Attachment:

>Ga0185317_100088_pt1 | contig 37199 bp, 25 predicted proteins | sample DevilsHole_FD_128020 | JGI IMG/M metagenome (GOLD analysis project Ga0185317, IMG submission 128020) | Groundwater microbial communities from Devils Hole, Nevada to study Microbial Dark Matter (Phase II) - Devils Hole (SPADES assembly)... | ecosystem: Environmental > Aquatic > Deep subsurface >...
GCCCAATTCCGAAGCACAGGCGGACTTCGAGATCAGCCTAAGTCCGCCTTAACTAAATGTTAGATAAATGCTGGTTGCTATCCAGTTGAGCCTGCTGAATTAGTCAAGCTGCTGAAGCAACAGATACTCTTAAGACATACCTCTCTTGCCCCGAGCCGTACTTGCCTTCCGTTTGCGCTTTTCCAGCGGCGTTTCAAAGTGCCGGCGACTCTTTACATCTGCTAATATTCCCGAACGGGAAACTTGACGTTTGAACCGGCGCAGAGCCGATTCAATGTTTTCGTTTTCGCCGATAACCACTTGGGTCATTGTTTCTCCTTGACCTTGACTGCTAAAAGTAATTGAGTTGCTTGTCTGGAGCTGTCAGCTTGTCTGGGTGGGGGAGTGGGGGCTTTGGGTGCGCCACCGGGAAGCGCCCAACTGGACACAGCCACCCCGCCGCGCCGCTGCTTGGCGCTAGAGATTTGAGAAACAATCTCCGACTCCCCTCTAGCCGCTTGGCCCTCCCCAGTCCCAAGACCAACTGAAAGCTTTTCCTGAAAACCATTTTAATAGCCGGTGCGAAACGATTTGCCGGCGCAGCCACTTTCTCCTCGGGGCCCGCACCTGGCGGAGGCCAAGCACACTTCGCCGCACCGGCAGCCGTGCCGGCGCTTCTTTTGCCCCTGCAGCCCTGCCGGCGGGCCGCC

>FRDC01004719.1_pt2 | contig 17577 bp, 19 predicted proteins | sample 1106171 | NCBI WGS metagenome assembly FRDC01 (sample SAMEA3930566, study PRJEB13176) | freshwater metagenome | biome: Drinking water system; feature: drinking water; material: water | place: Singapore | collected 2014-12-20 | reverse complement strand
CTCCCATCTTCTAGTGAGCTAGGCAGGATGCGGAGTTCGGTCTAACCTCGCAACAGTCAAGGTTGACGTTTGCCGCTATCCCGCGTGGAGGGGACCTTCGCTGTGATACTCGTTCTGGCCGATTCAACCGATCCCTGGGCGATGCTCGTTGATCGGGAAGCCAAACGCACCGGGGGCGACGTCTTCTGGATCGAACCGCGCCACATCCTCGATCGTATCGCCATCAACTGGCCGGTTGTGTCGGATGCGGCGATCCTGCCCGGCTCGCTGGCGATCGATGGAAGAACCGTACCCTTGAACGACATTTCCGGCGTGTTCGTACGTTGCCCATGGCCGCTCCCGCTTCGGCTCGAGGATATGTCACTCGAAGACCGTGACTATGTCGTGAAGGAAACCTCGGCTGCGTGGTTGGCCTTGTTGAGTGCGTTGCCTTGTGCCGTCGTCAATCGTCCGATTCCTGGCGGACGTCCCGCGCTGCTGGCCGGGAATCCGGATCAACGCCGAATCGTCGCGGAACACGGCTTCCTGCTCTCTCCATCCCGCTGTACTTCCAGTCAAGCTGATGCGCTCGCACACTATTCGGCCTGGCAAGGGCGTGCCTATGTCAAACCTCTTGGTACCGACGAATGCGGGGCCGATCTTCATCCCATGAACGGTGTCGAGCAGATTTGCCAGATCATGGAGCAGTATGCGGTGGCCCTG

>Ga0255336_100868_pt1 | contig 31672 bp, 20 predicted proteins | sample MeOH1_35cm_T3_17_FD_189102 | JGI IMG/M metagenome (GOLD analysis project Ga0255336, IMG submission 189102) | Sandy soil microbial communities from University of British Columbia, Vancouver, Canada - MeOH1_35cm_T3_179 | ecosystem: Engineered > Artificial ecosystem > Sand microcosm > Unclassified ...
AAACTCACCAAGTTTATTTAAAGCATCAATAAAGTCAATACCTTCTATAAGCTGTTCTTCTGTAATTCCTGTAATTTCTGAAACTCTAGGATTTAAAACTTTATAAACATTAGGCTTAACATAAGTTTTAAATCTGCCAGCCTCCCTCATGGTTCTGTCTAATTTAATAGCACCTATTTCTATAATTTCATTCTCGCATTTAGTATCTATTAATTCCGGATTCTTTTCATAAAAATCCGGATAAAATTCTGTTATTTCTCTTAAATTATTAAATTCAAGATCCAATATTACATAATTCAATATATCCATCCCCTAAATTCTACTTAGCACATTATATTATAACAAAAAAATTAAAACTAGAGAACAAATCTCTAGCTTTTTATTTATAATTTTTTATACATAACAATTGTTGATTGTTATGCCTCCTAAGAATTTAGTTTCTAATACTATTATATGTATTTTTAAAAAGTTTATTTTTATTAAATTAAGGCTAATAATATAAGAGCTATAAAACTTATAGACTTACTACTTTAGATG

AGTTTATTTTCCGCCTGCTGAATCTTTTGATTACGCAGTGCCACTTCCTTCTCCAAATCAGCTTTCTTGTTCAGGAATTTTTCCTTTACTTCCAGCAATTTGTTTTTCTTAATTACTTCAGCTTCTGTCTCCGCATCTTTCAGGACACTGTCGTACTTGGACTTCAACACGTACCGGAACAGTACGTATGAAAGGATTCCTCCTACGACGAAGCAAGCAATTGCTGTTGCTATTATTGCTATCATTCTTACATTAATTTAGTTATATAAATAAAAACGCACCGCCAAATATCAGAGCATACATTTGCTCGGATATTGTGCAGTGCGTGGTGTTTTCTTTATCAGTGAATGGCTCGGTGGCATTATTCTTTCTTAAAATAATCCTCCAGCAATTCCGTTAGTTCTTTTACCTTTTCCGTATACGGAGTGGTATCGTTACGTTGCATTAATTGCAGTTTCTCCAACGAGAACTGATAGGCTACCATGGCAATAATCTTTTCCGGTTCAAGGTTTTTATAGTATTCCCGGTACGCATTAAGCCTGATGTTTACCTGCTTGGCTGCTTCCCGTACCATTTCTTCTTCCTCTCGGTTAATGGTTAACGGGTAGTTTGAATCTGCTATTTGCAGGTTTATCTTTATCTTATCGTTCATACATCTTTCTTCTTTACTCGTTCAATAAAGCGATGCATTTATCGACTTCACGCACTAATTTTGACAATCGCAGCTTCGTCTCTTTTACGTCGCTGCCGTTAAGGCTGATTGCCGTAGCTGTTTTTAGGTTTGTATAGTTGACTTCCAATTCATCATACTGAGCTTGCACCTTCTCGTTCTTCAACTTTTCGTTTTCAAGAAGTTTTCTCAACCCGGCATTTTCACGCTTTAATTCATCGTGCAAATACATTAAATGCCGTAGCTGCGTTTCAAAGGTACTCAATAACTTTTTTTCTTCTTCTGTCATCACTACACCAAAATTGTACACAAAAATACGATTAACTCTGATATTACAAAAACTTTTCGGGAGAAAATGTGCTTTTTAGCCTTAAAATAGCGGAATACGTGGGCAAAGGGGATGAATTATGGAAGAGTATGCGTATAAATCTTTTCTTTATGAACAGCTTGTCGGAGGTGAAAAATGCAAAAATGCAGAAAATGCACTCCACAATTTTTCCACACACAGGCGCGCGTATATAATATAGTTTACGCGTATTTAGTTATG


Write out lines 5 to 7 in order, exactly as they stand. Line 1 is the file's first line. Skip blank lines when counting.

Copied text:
>Ga0255336_100868_pt1 | contig 31672 bp, 20 predicted proteins | sample MeOH1_35cm_T3_17_FD_189102 | JGI IMG/M metagenome (GOLD analysis project Ga0255336, IMG submission 189102) | Sandy soil microbial communities from University of British Columbia, Vancouver, Canada - MeOH1_35cm_T3_179 | ecosystem: Engineered > Artificial ecosystem > Sand microcosm > Unclassified ...
AAACTCACCAAGTTTATTTAAAGCATCAATAAAGTCAATACCTTCTATAAGCTGTTCTTCTGTAATTCCTGTAATTTCTGAAACTCTAGGATTTAAAACTTTATAAACATTAGGCTTAACATAAGTTTTAAATCTGCCAGCCTCCCTCATGGTTCTGTCTAATTTAATAGCACCTATTTCTATAATTTCATTCTCGCATTTAGTATCTATTAATTCCGGATTCTTTTCATAAAAATCCGGATAAAATTCTGTTATTTCTCTTAAATTATTAAATTCAAGATCCAATATTACATAATTCAATATATCCATCCCCTAAATTCTACTTAGCACATTATATTATAACAAAAAAATTAAAACTAGAGAACAAATCTCTAGCTTTTTATTTATAATTTTTTATACATAACAATTGTTGATTGTTATGCCTCCTAAGAATTTAGTTTCTAATACTATTATATGTATTTTTAAAAAGTTTATTTTTATTAAATTAAGGCTAATAATATAAGAGCTATAAAACTTATAGACTTACTACTTTAGATG

AGTTTATTTTCCGCCTGCTGAATCTTTTGATTACGCAGTGCCACTTCCTTCTCCAAATCAGCTTTCTTGTTCAGGAATTTTTCCTTTACTTCCAGCAATTTGTTTTTCTTAATTACTTCAGCTTCTGTCTCCGCATCTTTCAGGACACTGTCGTACTTGGACTTCAACACGTACCGGAACAGTACGTATGAAAGGATTCCTCCTACGACGAAGCAAGCAATTGCTGTTGCTATTATTGCTATCATTCTTACATTAATTTAGTTATATAAATAAAAACGCACCGCCAAATATCAGAGCATACATTTGCTCGGATATTGTGCAGTGCGTGGTGTTTTCTTTATCAGTGAATGGCTCGGTGGCATTATTCTTTCTTAAAATAATCCTCCAGCAATTCCGTTAGTTCTTTTACCTTTTCCGTATACGGAGTGGTATCGTTACGTTGCATTAATTGCAGTTTCTCCAACGAGAACTGATAGGCTACCATGGCAATAATCTTTTCCGGTTCAAGGTTTTTATAGTATTCCCGGTACGCATTAAGCCTGATGTTTACCTGCTTGGCTGCTTCCCGTACCATTTCTTCTTCCTCTCGGTTAATGGTTAACGGGTAGTTTGAATCTGCTATTTGCAGGTTTATCTTTATCTTATCGTTCATACATCTTTCTTCTTTACTCGTTCAATAAAGCGATGCATTTATCGACTTCACGCACTAATTTTGACAATCGCAGCTTCGTCTCTTTTACGTCGCTGCCGTTAAGGCTGATTGCCGTAGCTGTTTTTAGGTTTGTATAGTTGACTTCCAATTCATCATACTGAGCTTGCACCTTCTCGTTCTTCAACTTTTCGTTTTCAAGAAGTTTTCTCAACCCGGCATTTTCACGCTTTAATTCATCGTGCAAATACATTAAATGCCGTAGCTGCGTTTCAAAGGTACTCAATAACTTTTTTTCTTCTTCTGTCATCACTACACCAAAATTGTACACAAAAATACGATTAACTCTGATATTACAAAAACTTTTCGGGAGAAAATGTGCTTTTTAGCCTTAAAATAGCGGAATACGTGGGCAAAGGGGATGAATTATGGAAGAGTATGCGTATAAATCTTTTCTTTATGAACAGCTTGTCGGAGGTGAAAAATGCAAAAATGCAGAAAATGCACTCCACAATTTTTCCACACACAGGCGCGCGTATATAATATAGTTTACGCGTATTTAGTTATG